The New York Times reported on Tuesday that due to a permission loophole, third party app developers could access an iPhone’s photo gallery app. The paper is now reporting that Google’s Android operating system suffers from a similar security hole. Unlike the iPhone however, which requires an app to have permission to access location data, an Android device that has permission to access the Internet can copy photos to a remote server without notice. “We can confirm that there is no special permission required for an app to read pictures,” said Kevin Mahaffey, chief technology officer of Lookout Security. Read on for more.
A Google spokesman told The Times that the lack of restrictions on photo access was a design choice from the way early Android phones stored data. The first Android smartphones had the ability to store photos on a removable memory card, which complicated the issue of photo access.
“We originally designed the Android photos file system similar to those of other computing platforms like Windows and Mac OS,” the spokesman said. “At the time, images were stored on a SD card, making it easy for someone to remove the SD card from a phone and put it in a computer to view or transfer those images. As phones and tablets have evolved to rely more on built-in, non-removable memory, we’re taking another look at this and considering adding a permission for apps to access images.”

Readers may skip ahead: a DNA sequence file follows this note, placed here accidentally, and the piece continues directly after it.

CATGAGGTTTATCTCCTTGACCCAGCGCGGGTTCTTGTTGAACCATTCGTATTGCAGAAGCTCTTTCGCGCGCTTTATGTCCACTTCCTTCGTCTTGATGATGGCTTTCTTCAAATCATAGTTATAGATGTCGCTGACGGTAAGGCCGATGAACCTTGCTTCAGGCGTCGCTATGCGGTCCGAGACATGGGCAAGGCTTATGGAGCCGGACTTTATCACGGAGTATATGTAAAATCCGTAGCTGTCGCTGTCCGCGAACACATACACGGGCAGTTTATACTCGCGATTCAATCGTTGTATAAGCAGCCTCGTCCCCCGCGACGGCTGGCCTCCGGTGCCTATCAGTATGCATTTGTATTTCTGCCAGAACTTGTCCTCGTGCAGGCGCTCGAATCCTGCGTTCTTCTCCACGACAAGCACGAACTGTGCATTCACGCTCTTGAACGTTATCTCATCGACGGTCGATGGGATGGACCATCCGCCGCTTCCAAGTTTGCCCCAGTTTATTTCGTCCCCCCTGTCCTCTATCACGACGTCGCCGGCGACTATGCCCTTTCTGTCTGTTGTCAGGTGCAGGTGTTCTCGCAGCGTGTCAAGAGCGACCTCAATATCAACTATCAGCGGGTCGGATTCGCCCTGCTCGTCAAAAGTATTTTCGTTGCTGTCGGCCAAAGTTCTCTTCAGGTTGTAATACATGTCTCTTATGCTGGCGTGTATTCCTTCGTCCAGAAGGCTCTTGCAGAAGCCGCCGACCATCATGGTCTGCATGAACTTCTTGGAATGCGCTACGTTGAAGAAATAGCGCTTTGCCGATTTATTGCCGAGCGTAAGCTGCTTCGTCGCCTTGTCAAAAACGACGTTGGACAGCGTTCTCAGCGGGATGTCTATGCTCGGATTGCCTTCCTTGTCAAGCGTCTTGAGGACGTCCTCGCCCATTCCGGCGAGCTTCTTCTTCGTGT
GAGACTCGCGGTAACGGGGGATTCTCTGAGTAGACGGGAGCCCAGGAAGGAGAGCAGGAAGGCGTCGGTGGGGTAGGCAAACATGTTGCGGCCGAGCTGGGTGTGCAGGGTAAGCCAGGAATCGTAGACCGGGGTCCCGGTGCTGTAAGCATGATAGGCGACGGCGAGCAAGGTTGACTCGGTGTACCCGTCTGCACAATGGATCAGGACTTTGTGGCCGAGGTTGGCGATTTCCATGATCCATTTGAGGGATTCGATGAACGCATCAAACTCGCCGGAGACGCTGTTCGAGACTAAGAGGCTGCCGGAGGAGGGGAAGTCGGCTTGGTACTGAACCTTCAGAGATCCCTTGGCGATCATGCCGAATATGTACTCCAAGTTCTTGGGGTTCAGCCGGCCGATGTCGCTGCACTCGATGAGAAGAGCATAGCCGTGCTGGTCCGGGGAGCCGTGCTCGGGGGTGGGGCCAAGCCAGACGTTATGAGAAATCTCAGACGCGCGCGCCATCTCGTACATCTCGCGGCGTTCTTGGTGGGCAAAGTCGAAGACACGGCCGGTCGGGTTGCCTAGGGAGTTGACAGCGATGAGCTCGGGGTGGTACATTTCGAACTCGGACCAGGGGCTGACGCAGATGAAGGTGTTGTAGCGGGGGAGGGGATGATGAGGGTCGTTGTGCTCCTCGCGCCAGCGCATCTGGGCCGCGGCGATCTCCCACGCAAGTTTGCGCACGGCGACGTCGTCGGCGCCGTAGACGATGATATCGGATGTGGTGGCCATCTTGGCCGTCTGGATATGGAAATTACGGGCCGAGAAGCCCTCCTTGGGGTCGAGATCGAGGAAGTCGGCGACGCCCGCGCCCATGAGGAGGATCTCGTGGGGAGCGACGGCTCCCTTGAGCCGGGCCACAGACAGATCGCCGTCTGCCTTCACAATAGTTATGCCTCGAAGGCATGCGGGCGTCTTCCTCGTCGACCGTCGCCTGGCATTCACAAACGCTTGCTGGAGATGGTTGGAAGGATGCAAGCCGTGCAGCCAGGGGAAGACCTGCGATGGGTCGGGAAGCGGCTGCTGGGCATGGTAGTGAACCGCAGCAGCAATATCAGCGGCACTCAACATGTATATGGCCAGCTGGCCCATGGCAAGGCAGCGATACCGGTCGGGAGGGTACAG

Ralph Gootee, an Android developer and CTO of Loupe, created a test application in the form of a simple timer. After installing the app, a pop-up notification requested access to the Internet. When a user sets the timer, however, the app is able to access the photo library and retrieve the most recent images without the user granting the app permission to do so. “Photos if anything are the most personal things,” Mr. Gootee said. “I’m really kind of shocked about this.”